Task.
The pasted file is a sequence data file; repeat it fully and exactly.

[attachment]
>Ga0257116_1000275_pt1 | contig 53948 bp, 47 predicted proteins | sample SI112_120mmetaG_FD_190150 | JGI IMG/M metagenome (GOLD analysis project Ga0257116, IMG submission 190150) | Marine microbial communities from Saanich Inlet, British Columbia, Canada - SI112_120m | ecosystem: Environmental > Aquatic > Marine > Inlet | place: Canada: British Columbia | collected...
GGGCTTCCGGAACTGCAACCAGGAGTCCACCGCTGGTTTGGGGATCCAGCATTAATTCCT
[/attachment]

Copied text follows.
>Ga0257116_1000275_pt1 | contig 53948 bp, 47 predicted proteins | sample SI112_120mmetaG_FD_190150 | JGI IMG/M metagenome (GOLD analysis project Ga0257116, IMG submission 190150) | Marine microbial communities from Saanich Inlet, British Columbia, Canada - SI112_120m | ecosystem: Environmental > Aquatic > Marine > Inlet | place: Canada: British Columbia | collected...
GGGCTTCCGGAACTGCAACCAGGAGTCCACCGCTGGTTTGGGGATCCAGCATTAATTCCT